The third part puts the stress on philosophy and ideas, or the lack of them, used many artists. Power electronics as comedy; but also texts more critical towards the scene such as the fiercely feminist text by Sonia Dietrich.
“Teutonic (Neo-)Heathenry In Germany” is a small book of 120 pages written with the distant view of an anthropologist and therewith not entirely what I hoped to have found. The book makes a nice read though with some information that I did hope to find.
The book is largely defining definitions and placing contemporary heathenry in a larger context. The author sees three phases for paganism in Germany that also represent three currents. From the 1900’s there are “Völkish” / “folkish” groups, often of an Ariosophic breed. From the 1970’ies there are ecological and New Age groups that grow into “eco-spiritual” and “tribal” groups. Again a few decades later, the “universal” groups start to emerge and the “folkish” elements start to be repressed in the larger heathen community.
However in writing style, this book is a much easier read than the recently reviewed Swedenborg and Esoteric Islam, this new title proved to be quite a read. It is not like it is extremely big (372 pages a large part notes and biography) and I thought I knew a thing or two about Mazdeism and Shi’ite Islam, but this book constantly gave me a feeling of information overload with descriptions that I did not (immediately) understand or failed to see the connections aimed at. Still the book makes a nice read and some of the traditional texts that are published are beautiful, but it is not like I have a clear idea of what this book is actually about.
Not my usual kind of literature. Heck, I do not even have a category for a biography. I read an article about Elon Musk (1971-) best known for owning the Tesla factories, and how this man thinks differently from most people. A friend had just read this biography and by way of variation in reading, I decided to give it a go as well. I did not exactly read Elon Musk: Tesla, SpaceX, and the Quest for a Fantastic Future in one take. During holidays (after finishing other books that I brought) I read quite a part of the book, but after that it mostly acted as ‘time-fill-up-reading’. The book is not bad or boring or something, but not as groundbreaking as some suggest.
A book about Freemasonry by a man who also writes about Asatru. That could be something for these pages, right? Henning Klövekorn was born in Germany in 1975, lived in South Africa, but now lives in Australia. Klövekorn joined an Austrial lodge in 1997 (age 22). Nine years later the first edition of this book was published. Both this edition and the reprint became so popular that high prices are asked for copies, so in 2015 the author decided to make a print-on-demand version to ensure its accessibility.
Apparently there are people in my country interested in and working with the prechristian religion of our area of whom I never heard. Somehow I ran into an announcement of a newly erected Irminsul (or if you cannot read Dutch, try this Google translation). I am not entirely sure what to think of this project, but when I started to look for more information about the people behind this project, I found a book called “Saksische Tradities”, five years old and I never heard of it.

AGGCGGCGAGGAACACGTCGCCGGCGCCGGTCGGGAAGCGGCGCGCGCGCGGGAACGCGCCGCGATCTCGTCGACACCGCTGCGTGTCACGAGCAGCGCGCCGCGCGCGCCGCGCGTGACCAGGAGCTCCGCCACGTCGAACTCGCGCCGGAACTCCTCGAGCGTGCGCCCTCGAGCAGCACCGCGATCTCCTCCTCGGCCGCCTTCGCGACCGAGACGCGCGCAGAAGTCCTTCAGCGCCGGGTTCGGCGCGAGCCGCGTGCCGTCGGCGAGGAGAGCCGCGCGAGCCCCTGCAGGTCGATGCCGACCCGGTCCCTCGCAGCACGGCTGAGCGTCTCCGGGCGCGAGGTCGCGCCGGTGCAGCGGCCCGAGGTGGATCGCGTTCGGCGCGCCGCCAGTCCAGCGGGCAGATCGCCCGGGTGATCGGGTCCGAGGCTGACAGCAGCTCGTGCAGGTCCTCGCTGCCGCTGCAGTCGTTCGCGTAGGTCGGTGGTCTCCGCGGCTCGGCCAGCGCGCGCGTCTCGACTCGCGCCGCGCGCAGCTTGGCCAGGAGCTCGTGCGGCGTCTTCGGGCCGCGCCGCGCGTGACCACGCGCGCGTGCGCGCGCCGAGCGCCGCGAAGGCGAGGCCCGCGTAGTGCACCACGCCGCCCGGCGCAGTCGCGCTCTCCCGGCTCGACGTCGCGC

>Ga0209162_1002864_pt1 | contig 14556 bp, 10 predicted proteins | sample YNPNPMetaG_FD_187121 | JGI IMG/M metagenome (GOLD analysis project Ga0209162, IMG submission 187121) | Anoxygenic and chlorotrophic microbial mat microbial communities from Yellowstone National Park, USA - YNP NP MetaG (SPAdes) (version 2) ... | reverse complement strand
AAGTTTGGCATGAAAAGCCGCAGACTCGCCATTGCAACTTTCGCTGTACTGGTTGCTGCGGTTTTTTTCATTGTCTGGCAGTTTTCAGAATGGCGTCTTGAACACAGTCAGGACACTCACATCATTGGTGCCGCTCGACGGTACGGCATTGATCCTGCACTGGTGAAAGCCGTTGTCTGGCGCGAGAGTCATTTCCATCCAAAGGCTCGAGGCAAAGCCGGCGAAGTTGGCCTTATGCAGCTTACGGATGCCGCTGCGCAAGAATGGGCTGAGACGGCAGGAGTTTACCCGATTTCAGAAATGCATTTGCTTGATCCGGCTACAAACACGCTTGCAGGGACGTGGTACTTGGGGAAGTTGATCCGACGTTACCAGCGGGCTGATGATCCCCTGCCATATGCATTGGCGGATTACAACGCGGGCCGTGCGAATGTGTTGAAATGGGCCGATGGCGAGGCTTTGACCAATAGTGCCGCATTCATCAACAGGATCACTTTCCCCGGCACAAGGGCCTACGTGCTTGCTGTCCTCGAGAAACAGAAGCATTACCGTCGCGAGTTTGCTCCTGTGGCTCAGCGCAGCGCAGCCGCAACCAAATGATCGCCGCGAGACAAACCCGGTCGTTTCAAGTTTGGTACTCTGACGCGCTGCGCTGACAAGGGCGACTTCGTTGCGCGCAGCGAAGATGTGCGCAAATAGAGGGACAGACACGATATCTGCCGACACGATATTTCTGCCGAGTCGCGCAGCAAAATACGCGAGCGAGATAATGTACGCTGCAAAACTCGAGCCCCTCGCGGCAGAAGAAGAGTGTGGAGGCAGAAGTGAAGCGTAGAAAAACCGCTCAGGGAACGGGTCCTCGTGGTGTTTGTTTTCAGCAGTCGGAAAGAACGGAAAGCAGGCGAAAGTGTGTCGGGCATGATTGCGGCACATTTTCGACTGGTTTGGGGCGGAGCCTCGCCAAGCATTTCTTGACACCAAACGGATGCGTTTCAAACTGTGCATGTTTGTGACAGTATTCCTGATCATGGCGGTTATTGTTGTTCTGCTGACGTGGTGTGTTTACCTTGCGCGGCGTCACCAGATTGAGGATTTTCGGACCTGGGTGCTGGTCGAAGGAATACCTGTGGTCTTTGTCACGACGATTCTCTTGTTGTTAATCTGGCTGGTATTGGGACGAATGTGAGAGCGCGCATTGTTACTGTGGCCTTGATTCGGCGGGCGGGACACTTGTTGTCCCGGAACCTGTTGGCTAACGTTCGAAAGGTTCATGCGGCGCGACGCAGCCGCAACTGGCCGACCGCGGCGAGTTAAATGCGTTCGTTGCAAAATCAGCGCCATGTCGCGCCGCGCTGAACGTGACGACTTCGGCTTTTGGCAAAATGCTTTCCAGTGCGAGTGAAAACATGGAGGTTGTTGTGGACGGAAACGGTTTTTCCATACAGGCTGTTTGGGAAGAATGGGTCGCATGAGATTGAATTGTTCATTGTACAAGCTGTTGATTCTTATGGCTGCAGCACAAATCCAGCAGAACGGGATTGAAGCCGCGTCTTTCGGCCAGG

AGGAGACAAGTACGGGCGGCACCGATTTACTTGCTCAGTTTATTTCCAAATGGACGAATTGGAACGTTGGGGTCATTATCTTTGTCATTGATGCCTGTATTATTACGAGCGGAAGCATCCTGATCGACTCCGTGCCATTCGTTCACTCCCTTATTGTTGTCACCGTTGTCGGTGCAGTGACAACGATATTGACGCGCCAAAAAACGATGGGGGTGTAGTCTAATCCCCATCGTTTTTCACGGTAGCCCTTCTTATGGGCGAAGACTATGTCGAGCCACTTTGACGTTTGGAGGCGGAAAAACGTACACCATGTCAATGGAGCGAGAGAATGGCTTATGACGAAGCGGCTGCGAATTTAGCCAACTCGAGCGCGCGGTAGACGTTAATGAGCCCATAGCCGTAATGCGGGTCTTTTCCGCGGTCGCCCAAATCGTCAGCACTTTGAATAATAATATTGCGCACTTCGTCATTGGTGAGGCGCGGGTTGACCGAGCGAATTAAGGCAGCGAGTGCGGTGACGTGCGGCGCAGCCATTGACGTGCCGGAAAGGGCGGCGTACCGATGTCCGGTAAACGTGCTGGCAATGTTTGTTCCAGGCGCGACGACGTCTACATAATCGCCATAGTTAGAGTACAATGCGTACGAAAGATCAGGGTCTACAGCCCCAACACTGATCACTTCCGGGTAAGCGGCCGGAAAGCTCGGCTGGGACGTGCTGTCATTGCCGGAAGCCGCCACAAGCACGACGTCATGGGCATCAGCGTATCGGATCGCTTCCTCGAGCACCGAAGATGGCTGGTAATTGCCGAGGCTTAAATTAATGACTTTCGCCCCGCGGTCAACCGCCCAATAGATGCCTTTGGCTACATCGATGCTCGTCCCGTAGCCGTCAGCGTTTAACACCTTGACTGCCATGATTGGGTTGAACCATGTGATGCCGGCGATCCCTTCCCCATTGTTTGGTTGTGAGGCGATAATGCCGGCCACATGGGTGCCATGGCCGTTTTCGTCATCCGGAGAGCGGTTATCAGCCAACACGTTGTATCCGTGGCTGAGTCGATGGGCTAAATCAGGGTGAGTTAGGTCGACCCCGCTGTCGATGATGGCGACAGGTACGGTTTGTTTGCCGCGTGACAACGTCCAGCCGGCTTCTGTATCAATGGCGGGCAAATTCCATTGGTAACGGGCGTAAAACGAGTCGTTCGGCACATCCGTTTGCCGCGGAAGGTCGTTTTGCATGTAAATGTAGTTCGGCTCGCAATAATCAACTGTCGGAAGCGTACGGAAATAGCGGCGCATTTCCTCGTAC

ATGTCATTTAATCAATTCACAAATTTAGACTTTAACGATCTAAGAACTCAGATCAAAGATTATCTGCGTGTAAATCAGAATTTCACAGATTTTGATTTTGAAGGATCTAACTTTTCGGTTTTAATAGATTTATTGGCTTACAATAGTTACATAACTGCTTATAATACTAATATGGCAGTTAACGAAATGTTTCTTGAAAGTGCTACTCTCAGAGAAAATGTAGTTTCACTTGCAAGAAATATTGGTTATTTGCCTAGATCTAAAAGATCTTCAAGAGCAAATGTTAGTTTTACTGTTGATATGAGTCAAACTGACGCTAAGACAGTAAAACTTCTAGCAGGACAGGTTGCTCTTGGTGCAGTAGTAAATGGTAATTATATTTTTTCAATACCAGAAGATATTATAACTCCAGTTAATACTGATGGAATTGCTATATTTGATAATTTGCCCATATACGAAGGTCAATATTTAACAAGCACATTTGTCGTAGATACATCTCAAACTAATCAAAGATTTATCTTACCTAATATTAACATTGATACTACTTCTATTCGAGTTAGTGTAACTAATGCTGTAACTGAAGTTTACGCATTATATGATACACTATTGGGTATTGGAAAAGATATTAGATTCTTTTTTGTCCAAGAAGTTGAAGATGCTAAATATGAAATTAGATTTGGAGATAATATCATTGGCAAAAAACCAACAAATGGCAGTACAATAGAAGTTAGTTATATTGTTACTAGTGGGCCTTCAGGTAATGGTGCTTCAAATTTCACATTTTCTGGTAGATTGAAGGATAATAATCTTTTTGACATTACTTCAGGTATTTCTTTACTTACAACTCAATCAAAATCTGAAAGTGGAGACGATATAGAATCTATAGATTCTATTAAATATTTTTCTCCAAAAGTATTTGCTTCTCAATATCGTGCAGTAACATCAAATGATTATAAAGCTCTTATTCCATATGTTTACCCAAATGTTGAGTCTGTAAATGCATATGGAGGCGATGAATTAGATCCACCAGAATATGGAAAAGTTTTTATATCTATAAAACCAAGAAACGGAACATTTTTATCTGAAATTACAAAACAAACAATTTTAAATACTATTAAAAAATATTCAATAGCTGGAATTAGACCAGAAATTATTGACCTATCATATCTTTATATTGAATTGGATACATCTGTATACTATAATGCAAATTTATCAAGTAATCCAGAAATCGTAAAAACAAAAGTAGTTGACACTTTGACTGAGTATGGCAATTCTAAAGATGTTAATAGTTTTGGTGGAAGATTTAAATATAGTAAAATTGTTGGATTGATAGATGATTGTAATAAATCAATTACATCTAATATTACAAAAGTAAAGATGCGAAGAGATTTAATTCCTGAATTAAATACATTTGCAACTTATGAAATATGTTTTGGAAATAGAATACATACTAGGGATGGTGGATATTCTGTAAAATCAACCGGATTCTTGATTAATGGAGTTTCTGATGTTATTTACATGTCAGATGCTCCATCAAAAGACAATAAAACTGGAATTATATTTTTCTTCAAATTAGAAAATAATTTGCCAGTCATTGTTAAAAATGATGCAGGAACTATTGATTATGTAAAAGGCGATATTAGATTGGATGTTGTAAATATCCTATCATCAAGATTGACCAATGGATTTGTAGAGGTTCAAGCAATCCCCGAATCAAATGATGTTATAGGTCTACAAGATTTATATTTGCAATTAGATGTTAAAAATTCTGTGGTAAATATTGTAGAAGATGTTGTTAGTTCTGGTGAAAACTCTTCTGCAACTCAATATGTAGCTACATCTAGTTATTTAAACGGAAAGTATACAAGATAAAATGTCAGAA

The title page says that there are German and English versions of the book. I did find the German one, but not an English version. If there is somebody who can point me to this English edition, please do.
A decade and a half or so ago, I was very interested in Hermetism, (Christian) Kabbalah and the like. I travelled to the Amsterdam Bibliotheca Philosophica Hermetica (or Ritman Library) every once in a while. That has been quite a while. Some time ago I wondered if the library would have publications that I do not have yet and I noticed this book about Johannes Reuchlin (1455-1522). Wondering why I never came to get it (or why I did not visit the exhibition!) I got this well-printed book for only € 10,-. Actually it is an exhibition catalogue, but at the BPH, a catalogue is never just a dry summing up of the items on display.
This is Snyder’s dissertation for her Master’s degree at the Union Institute & University. She put it up on Lulu and you can buy it looking probably quite like what she handed over to her instructors. A ringed, 80 page, A4 booklet with space for all the authographs of approval and a lot of white between the lines. Oddly enough some typos are left. Also Snyder uses some strange transliterations, such as “Seith” (the word is not Seiþr, but Seiðr) and the author is very consequent in leaving away accents (so am I most of the time). Perhaps a word for the reasons would have been in order.
In 1987 The Ring Of Troth was one of the organisations coming forth from the Asatru Free Assembly (the other was the Asatru Alliance, which would later become the Asatru Folk Assembly). The Ring Of Troth was founded by Edred Thorsson and James Chisholm. The former left the organisation in 1995 due to controversies around his membership of the Temple Of Seth. Thorsson is of course nowadays more famous for running the Rune Gild and as an author on eoteric heathen topics.
The Troth came up with something smart. They digitalised their periodical Idunna which is now available from the self-publishing-on-demand company Lulu.com. You can pick an ebook or printed version. Each and every issue, from the first of 1988 to the 103th of Spring 2015 is available from Lulu. When I noticed this, I looked around which issue(s) to buy and I figured I would try the 100th issue (Summer 2014) because it is a ‘best of’ compilation. That should give a good idea of the development of the magazine.